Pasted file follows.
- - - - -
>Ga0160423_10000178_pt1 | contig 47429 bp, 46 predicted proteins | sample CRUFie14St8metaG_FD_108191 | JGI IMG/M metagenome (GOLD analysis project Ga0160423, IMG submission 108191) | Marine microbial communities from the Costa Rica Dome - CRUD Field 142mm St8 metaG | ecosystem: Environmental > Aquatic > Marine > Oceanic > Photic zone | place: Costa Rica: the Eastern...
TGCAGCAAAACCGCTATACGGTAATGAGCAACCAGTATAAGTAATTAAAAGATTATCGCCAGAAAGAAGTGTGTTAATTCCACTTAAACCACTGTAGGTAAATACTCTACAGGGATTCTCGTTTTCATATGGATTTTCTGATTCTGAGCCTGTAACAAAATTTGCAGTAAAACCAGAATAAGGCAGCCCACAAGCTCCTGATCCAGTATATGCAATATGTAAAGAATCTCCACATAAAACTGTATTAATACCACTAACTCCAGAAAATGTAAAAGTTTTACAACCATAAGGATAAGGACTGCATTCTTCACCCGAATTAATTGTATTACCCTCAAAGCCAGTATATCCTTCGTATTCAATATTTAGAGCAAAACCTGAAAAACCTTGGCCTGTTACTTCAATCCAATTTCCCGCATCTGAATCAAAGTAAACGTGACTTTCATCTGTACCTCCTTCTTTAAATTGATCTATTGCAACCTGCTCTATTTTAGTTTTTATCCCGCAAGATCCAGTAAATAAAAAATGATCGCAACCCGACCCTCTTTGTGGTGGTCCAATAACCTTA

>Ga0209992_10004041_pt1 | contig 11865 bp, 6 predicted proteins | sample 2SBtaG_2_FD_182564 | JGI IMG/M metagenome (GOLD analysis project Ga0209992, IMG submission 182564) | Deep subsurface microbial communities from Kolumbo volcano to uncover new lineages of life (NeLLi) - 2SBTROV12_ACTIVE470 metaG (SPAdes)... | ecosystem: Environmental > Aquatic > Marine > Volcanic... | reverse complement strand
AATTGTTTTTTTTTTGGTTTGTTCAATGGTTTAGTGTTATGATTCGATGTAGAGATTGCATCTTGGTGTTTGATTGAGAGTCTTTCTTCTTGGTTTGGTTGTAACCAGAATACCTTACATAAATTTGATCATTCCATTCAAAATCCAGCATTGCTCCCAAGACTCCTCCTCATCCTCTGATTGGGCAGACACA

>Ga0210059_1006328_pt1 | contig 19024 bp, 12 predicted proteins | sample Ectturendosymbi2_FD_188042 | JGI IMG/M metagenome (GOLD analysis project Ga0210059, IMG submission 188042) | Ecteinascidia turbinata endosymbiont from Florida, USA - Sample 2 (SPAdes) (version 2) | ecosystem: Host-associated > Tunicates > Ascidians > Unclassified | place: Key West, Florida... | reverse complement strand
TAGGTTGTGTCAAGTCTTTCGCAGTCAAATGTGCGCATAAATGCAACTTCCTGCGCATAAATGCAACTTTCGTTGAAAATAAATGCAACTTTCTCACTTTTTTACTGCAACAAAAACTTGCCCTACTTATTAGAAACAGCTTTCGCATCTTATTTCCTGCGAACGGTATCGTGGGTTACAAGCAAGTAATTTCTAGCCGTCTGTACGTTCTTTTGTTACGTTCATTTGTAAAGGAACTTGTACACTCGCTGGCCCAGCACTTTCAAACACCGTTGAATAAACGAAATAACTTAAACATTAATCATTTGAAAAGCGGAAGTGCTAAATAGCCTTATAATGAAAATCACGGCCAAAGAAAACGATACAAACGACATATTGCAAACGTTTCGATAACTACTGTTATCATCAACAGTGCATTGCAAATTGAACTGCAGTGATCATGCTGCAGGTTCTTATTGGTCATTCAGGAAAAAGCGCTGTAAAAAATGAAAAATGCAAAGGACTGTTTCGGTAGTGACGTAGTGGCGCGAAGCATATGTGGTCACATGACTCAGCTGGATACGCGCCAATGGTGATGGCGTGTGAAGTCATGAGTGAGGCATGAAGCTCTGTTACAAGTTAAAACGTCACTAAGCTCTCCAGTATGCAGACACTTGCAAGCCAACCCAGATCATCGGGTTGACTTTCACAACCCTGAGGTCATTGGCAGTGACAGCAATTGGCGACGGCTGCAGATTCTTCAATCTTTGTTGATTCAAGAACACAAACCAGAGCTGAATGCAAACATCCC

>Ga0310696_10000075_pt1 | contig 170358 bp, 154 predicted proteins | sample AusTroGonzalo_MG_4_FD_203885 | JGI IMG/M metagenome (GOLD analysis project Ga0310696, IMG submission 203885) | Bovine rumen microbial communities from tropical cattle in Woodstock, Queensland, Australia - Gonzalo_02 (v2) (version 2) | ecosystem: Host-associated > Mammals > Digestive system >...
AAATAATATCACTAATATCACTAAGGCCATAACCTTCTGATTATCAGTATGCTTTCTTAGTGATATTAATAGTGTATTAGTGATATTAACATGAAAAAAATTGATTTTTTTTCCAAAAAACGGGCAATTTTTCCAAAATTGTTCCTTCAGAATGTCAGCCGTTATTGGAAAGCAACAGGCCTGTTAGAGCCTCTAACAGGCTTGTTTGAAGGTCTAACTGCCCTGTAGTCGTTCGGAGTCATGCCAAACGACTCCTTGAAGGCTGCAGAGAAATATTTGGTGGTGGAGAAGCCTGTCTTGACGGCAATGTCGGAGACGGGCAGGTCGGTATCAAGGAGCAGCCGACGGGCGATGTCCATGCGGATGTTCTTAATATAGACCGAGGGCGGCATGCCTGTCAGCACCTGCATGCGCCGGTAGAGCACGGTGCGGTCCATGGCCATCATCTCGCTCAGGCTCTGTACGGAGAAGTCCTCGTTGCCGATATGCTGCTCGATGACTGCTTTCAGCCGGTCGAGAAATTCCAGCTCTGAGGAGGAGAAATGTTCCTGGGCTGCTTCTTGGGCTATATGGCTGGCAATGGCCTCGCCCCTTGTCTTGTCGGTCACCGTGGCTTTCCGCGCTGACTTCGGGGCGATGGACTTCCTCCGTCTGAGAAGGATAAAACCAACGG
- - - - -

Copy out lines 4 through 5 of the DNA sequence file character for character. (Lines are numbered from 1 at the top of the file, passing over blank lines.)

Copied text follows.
AATTGTTTTTTTTTTGGTTTGTTCAATGGTTTAGTGTTATGATTCGATGTAGAGATTGCATCTTGGTGTTTGATTGAGAGTCTTTCTTCTTGGTTTGGTTGTAACCAGAATACCTTACATAAATTTGATCATTCCATTCAAAATCCAGCATTGCTCCCAAGACTCCTCCTCATCCTCTGATTGGGCAGACACA

>Ga0210059_1006328_pt1 | contig 19024 bp, 12 predicted proteins | sample Ectturendosymbi2_FD_188042 | JGI IMG/M metagenome (GOLD analysis project Ga0210059, IMG submission 188042) | Ecteinascidia turbinata endosymbiont from Florida, USA - Sample 2 (SPAdes) (version 2) | ecosystem: Host-associated > Tunicates > Ascidians > Unclassified | place: Key West, Florida... | reverse complement strand